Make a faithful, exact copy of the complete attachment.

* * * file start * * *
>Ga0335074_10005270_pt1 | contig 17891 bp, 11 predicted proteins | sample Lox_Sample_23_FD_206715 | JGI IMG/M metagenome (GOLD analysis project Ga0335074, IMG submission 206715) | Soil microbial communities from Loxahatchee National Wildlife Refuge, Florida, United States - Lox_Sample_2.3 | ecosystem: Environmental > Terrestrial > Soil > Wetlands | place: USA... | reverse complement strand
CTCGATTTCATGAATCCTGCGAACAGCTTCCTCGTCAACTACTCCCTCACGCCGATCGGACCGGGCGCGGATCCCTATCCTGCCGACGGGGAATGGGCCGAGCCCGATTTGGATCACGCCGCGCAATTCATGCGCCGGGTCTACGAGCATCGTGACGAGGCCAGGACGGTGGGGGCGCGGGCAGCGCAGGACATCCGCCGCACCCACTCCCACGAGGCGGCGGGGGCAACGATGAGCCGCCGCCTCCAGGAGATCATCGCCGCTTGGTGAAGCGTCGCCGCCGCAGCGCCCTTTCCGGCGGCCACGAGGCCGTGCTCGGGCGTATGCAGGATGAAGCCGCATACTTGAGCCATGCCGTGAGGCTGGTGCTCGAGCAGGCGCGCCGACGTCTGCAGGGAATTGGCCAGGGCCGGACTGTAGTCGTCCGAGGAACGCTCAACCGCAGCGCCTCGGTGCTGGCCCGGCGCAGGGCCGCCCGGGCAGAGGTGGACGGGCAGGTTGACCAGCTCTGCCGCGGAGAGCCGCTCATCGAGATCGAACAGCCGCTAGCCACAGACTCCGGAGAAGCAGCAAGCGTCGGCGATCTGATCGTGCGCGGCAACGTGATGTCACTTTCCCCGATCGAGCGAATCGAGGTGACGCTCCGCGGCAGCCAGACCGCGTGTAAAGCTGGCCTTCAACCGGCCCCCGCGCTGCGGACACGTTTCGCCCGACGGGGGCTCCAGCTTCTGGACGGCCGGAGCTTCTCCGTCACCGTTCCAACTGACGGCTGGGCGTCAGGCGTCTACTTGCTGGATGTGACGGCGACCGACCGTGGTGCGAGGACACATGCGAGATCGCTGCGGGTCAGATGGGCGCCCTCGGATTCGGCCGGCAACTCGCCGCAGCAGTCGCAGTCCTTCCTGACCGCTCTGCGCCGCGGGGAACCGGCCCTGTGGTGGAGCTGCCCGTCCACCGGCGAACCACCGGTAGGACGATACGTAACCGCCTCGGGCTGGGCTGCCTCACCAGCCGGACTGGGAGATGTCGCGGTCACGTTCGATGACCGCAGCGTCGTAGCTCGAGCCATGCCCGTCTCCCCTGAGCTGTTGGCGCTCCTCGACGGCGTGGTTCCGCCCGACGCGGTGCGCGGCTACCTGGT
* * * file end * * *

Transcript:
>Ga0335074_10005270_pt1 | contig 17891 bp, 11 predicted proteins | sample Lox_Sample_23_FD_206715 | JGI IMG/M metagenome (GOLD analysis project Ga0335074, IMG submission 206715) | Soil microbial communities from Loxahatchee National Wildlife Refuge, Florida, United States - Lox_Sample_2.3 | ecosystem: Environmental > Terrestrial > Soil > Wetlands | place: USA... | reverse complement strand
CTCGATTTCATGAATCCTGCGAACAGCTTCCTCGTCAACTACTCCCTCACGCCGATCGGACCGGGCGCGGATCCCTATCCTGCCGACGGGGAATGGGCCGAGCCCGATTTGGATCACGCCGCGCAATTCATGCGCCGGGTCTACGAGCATCGTGACGAGGCCAGGACGGTGGGGGCGCGGGCAGCGCAGGACATCCGCCGCACCCACTCCCACGAGGCGGCGGGGGCAACGATGAGCCGCCGCCTCCAGGAGATCATCGCCGCTTGGTGAAGCGTCGCCGCCGCAGCGCCCTTTCCGGCGGCCACGAGGCCGTGCTCGGGCGTATGCAGGATGAAGCCGCATACTTGAGCCATGCCGTGAGGCTGGTGCTCGAGCAGGCGCGCCGACGTCTGCAGGGAATTGGCCAGGGCCGGACTGTAGTCGTCCGAGGAACGCTCAACCGCAGCGCCTCGGTGCTGGCCCGGCGCAGGGCCGCCCGGGCAGAGGTGGACGGGCAGGTTGACCAGCTCTGCCGCGGAGAGCCGCTCATCGAGATCGAACAGCCGCTAGCCACAGACTCCGGAGAAGCAGCAAGCGTCGGCGATCTGATCGTGCGCGGCAACGTGATGTCACTTTCCCCGATCGAGCGAATCGAGGTGACGCTCCGCGGCAGCCAGACCGCGTGTAAAGCTGGCCTTCAACCGGCCCCCGCGCTGCGGACACGTTTCGCCCGACGGGGGCTCCAGCTTCTGGACGGCCGGAGCTTCTCCGTCACCGTTCCAACTGACGGCTGGGCGTCAGGCGTCTACTTGCTGGATGTGACGGCGACCGACCGTGGTGCGAGGACACATGCGAGATCGCTGCGGGTCAGATGGGCGCCCTCGGATTCGGCCGGCAACTCGCCGCAGCAGTCGCAGTCCTTCCTGACCGCTCTGCGCCGCGGGGAACCGGCCCTGTGGTGGAGCTGCCCGTCCACCGGCGAACCACCGGTAGGACGATACGTAACCGCCTCGGGCTGGGCTGCCTCACCAGCCGGACTGGGAGATGTCGCGGTCACGTTCGATGACCGCAGCGTCGTAGCTCGAGCCATGCCCGTCTCCCCTGAGCTGTTGGCGCTCCTCGACGGCGTGGTTCCGCCCGACGCGGTGCGCGGCTACCTGGT